One of the perks about writing about horror films is that occasionally, film makers will send me copies of their film to review – it’s not a paid gig, and I don’t expect it to be: I do it for the sheer entertainment of it. Whether it’s horror or otherwise, I’m always up for watching something to help someone get noticed in the film industry. It’s generally by email [where I get contacted through my contact page] and I’m asked if I’m willing to do a review, which I’m not one to turn down. It’s kind of like when I wrote the last film study, I was requested to write my thoughts on the info-graph and without hesitation, [because I thought it was interesting] I jumped at the opportunity. Same goes for movies, I’m not against reviewing every film I can, it’s just a matter of if I can get to each [and every] one of them, and having time.
One such movie I was asked if I was willing to review was called The Sky Has Fallen, and the request to review was coming straight from the director/writer. I had never heard of such a film, but armed with the knowledge that it won “Best Horror Feature” at the Horror Freak Show Festival in 2009, and that the director insisted on only using practical effects; I was sold already. I looked into it a little, [not the trailer though, I wanted to go into the film blind] and found out it started out on Kickstarter, and already had a ton of people praising either the film, or the fact that Mr. Roos [the writer/director] was using practical effects, which one fan even called “a dying art” – which I must agree with. Roos also seemed to be a reader of warrenisweird, because he had mentioned in his email that he had read my thoughts on [bad] CGI, and even agreed with me! I was beyond excited for this film. With this excitement [and free time] ahead of me: I dove into the horror award winner, known only to me as: The Sky Has Fallen.
The movie begins with telling us that the world has [more or less] ended, and that within a couple of hours, a new disease has wiped nearly the entirety of humankind. Trying to avoid this “infection”, people have started to evacuate cities, fleeing to remote locations such as back woods, or by the river. Some survivors have also claimed that they have been seeing mysterious black figures carrying away the dead and actually experimenting on them. Now, our two “heroes”: Lance and Rachel, are determined to fight back and plan on killing The Leader of these creatures before the rest of humanity disappears: for good. As you can tell from the above picture, the practical effects I was told about are beyond what I expected; with an almost Sam Raimi feeling attached to them. This is a great thing, as I’m a huge fan of the original Evil Dead trilogy, and Raimi is a practical effects master! [as far as I’m concerned] I would have loved to see more of the make up effects though, because as the creatures show up, you could tell that there was great effort put into the detail, but as soon as you want to get a clear look, the camera either looks away, or pans to another scene. If I had to make a constructive criticism on one thing though, it’d be that the back woods they were walking through could have used more scenery. By this, I just mean that most – if not all – the film takes place with just trees as background. If we saw maybe some survivor huts, or some sort of structures to add more to the feeling of moving forward; giving the characters a feeling of traveling further into the woodlands.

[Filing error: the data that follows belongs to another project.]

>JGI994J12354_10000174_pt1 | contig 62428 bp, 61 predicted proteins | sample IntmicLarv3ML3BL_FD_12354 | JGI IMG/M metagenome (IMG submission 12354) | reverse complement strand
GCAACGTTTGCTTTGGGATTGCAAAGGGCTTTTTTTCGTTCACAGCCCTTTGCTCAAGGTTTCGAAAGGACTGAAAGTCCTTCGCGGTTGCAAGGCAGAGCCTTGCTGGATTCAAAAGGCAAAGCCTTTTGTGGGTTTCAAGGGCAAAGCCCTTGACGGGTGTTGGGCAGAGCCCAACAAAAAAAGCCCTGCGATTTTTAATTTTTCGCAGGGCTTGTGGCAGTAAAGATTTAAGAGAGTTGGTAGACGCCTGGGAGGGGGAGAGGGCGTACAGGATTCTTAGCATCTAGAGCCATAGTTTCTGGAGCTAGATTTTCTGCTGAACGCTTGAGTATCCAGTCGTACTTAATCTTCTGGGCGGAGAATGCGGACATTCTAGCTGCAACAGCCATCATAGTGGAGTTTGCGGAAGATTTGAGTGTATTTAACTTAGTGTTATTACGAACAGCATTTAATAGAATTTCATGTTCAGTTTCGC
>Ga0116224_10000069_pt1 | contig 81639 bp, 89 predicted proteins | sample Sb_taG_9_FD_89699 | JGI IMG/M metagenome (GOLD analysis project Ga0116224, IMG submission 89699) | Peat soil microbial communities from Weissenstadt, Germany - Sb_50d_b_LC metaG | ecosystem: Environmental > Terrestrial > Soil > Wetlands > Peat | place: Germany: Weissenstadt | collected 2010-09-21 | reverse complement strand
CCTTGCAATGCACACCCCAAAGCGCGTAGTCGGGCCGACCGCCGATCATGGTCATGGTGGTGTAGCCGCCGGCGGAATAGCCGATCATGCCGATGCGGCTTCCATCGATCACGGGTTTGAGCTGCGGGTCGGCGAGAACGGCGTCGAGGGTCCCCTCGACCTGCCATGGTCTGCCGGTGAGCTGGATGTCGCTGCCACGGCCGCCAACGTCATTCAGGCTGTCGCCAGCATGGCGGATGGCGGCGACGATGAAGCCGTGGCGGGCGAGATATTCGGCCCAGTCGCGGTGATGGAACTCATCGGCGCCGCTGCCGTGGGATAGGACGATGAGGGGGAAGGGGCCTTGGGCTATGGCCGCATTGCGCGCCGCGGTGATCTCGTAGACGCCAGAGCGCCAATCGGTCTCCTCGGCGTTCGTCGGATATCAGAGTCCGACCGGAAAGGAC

The other thing is the acting. Overall, it’s mediocre at best, but as a lower budget flick; I’m not overly surprised. The dialogue, however, is where I have a slight complaint. It’s just how the actors deliver their lines: they’re almost over-dramatic bursts.. This can be overlooked thanks to the special effects and the story, but it’s something that sometimes feels out of place at times. My absolute favorite thing about this film [besides the use of practical effects] is that the story was not fully explained. Although that can sometimes be a downfall – especially in the horror genre – I like that other than talk of: a plague, some zombie-like beings, horrible and violent deaths, and something weird happening to humanity. That’s really the only explanation we’re given. It’s strange and obscure, but we never really know what’s actually going on or even why these two “heroes” were immune to.. whatever this virus really is: It’s subtlety at it’s finest.
Ultimately thought, in an age films are filled with CGI – which I absolutely detest – it’s so freeing to see that practical effects are still something people play with. It’s something we need more of, even if CGI can fix what practicality can’t, it’s the effort and the time that’s put into it that makes it feel so special. The Sky Has Fallen isn’t the most perfect film I’ve ever seen – but it’s great to look at visually, and for a low budget film; it’s brilliantly put together. It’s a great first [full length] film from Director Doug Roos, and I look forward to his next film[s] ! If you like zombies, swordplay, and violence – check out The Sky Has Fallen over here: it’s not free to watch, but it’s definitely a fun film to spend an hour and a bit on. Definitely Recommended.
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